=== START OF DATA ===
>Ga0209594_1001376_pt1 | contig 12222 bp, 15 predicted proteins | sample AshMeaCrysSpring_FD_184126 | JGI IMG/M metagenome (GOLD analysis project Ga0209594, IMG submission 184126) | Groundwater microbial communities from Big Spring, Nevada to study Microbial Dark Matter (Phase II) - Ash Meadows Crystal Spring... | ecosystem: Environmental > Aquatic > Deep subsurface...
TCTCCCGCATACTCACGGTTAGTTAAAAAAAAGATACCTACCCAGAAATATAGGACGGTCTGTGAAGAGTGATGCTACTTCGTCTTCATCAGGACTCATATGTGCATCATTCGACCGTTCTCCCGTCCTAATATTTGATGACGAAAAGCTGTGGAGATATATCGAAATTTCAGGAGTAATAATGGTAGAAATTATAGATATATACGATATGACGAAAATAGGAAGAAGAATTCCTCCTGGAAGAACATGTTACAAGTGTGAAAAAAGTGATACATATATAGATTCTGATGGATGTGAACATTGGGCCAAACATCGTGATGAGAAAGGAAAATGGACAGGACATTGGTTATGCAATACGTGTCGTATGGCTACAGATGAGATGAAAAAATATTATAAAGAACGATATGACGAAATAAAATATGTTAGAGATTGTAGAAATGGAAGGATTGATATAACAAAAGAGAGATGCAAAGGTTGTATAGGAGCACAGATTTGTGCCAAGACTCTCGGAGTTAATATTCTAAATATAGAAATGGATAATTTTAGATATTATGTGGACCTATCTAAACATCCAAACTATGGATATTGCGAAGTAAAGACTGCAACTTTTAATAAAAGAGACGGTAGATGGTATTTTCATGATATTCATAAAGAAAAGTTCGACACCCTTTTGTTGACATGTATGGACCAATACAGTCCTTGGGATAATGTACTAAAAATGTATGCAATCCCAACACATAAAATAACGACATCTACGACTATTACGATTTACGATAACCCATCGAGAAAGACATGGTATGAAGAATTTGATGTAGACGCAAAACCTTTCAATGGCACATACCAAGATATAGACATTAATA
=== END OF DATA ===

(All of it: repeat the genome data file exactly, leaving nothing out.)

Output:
>Ga0209594_1001376_pt1 | contig 12222 bp, 15 predicted proteins | sample AshMeaCrysSpring_FD_184126 | JGI IMG/M metagenome (GOLD analysis project Ga0209594, IMG submission 184126) | Groundwater microbial communities from Big Spring, Nevada to study Microbial Dark Matter (Phase II) - Ash Meadows Crystal Spring... | ecosystem: Environmental > Aquatic > Deep subsurface...
TCTCCCGCATACTCACGGTTAGTTAAAAAAAAGATACCTACCCAGAAATATAGGACGGTCTGTGAAGAGTGATGCTACTTCGTCTTCATCAGGACTCATATGTGCATCATTCGACCGTTCTCCCGTCCTAATATTTGATGACGAAAAGCTGTGGAGATATATCGAAATTTCAGGAGTAATAATGGTAGAAATTATAGATATATACGATATGACGAAAATAGGAAGAAGAATTCCTCCTGGAAGAACATGTTACAAGTGTGAAAAAAGTGATACATATATAGATTCTGATGGATGTGAACATTGGGCCAAACATCGTGATGAGAAAGGAAAATGGACAGGACATTGGTTATGCAATACGTGTCGTATGGCTACAGATGAGATGAAAAAATATTATAAAGAACGATATGACGAAATAAAATATGTTAGAGATTGTAGAAATGGAAGGATTGATATAACAAAAGAGAGATGCAAAGGTTGTATAGGAGCACAGATTTGTGCCAAGACTCTCGGAGTTAATATTCTAAATATAGAAATGGATAATTTTAGATATTATGTGGACCTATCTAAACATCCAAACTATGGATATTGCGAAGTAAAGACTGCAACTTTTAATAAAAGAGACGGTAGATGGTATTTTCATGATATTCATAAAGAAAAGTTCGACACCCTTTTGTTGACATGTATGGACCAATACAGTCCTTGGGATAATGTACTAAAAATGTATGCAATCCCAACACATAAAATAACGACATCTACGACTATTACGATTTACGATAACCCATCGAGAAAGACATGGTATGAAGAATTTGATGTAGACGCAAAACCTTTCAATGGCACATACCAAGATATAGACATTAATA